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April 09, 2014


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Another question deserving careful discussion and attention is the return to the state and its citizens on the licenses granted to frack, potentially a long-term economic benefit but variously realized. This from http://www.pewstates.org/

States collect vastly different amounts of severance tax revenue on oil and gas. North Dakota, for example, imposes an 11.5 percent severance on oil, subject to certain exemptions, and collected nearly $1.9 billion in all severance taxes in 2011, up from just $83,000 in the pre-fracking days of the 1990s. Pennsylvania has no severance tax at all. Instead it has an impact fee that helps localities fix roads and other drilling damage. The impact fee brought in $204 million in 2011, but that was only about half of what the state could have collected had it used a tax comparable to that of neighboring West Virginia, by one estimate. “There should be a tax like other states have,” says Pennsylvania state Representative Gene DiGirolamo, a Republican who last session pushed a 4.9 percent tax on companies drilling for natural gas in the Marcellus shale field, the largest such gas deposit in North America, and one that also covers parts of Ohio, West Virginia and New York, among other states. “We’re not chasing the gas industry out of the commonwealth,” says Republican state Representative Tom Murt, who is cosponsoring the legislation. “We just want the industry to pay their fair share.” Pennsylvania is the only state with substantial oil and gas reserves that does not have a severance tax.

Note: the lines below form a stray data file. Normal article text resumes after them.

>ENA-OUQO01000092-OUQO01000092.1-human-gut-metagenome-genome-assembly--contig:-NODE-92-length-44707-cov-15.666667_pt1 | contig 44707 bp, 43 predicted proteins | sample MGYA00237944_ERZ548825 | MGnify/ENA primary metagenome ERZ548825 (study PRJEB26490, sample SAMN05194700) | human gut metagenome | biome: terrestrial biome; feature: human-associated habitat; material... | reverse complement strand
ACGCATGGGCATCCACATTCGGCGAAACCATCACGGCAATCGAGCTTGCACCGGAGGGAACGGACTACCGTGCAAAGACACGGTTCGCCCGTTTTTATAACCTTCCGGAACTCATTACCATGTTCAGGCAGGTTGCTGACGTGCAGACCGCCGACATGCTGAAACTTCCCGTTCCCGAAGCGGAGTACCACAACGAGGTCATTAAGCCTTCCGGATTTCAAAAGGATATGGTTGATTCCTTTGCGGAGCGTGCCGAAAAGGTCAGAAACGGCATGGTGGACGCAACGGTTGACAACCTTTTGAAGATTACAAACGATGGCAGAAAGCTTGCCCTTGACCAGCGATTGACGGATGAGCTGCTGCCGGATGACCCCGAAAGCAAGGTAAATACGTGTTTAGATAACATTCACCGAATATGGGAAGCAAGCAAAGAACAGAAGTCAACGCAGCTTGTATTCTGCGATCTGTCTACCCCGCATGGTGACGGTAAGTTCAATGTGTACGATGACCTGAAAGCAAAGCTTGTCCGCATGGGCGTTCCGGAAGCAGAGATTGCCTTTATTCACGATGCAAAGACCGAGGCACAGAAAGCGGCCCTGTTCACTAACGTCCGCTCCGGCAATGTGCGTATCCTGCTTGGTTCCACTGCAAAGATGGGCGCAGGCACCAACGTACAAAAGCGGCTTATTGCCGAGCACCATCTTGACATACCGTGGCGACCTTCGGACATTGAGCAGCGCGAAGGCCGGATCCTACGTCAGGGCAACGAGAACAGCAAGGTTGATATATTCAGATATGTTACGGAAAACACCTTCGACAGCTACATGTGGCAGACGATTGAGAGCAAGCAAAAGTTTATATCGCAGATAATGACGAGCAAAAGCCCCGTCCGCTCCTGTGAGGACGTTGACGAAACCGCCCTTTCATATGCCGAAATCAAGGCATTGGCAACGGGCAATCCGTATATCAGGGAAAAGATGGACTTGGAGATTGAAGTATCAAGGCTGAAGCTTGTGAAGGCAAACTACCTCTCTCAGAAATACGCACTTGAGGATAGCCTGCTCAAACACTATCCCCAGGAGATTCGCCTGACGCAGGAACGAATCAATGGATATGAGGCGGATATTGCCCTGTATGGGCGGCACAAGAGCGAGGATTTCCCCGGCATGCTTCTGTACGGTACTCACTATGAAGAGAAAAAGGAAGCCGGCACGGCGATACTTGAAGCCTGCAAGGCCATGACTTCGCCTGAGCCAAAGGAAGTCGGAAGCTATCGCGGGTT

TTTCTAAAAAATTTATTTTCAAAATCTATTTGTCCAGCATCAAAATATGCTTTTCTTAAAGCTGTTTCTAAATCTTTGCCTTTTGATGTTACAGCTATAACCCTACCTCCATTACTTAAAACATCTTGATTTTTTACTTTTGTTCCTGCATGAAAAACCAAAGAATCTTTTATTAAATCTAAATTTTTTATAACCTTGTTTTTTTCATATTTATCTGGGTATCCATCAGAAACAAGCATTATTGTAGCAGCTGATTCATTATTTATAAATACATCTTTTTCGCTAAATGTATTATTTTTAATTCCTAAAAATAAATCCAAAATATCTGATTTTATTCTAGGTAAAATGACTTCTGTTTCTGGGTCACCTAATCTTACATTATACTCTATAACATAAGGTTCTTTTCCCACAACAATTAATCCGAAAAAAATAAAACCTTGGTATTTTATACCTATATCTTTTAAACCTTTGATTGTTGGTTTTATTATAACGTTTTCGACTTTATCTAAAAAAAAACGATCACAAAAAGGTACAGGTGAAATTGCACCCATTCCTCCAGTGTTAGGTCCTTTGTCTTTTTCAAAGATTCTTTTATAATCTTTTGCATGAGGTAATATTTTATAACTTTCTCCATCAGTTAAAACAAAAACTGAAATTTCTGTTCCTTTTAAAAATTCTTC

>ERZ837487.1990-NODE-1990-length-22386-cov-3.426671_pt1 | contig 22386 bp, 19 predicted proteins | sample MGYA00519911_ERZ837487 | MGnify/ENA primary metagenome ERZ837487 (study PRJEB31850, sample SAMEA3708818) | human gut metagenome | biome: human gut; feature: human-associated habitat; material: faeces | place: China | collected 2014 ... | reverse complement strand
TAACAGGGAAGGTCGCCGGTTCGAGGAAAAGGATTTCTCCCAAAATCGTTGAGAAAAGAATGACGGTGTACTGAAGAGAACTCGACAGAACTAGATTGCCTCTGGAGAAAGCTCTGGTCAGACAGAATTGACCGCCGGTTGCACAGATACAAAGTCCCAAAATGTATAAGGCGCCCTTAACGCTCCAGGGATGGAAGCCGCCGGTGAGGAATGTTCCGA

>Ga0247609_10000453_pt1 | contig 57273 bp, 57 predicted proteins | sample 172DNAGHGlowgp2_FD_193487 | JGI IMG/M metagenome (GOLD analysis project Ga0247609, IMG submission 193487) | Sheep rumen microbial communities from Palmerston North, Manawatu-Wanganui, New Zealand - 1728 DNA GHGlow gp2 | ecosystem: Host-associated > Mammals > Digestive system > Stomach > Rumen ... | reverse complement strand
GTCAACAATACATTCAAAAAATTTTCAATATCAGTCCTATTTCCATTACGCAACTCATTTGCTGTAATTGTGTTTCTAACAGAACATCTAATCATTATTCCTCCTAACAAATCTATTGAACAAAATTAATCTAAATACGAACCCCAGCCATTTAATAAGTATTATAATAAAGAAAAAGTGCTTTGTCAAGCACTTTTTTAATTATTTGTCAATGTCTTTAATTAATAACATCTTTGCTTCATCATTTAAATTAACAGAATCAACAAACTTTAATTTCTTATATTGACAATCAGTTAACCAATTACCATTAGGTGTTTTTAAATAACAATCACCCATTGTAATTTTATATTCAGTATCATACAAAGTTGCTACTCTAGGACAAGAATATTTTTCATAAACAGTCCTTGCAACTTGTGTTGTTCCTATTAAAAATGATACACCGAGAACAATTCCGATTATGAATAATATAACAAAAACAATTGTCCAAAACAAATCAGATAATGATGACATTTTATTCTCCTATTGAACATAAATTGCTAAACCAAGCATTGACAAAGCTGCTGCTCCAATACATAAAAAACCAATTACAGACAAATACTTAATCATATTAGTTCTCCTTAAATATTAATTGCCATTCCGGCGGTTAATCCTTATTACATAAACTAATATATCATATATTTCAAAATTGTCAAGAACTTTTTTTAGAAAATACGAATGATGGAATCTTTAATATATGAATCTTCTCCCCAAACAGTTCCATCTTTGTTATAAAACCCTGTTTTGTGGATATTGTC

Yes indeed, Richard - another important issue. One of the problems is the significant variation in the rules and regulations from state to state, whether they be financial or operating engineering requirements, public disclosure obligations or regulatory enforcement processes.

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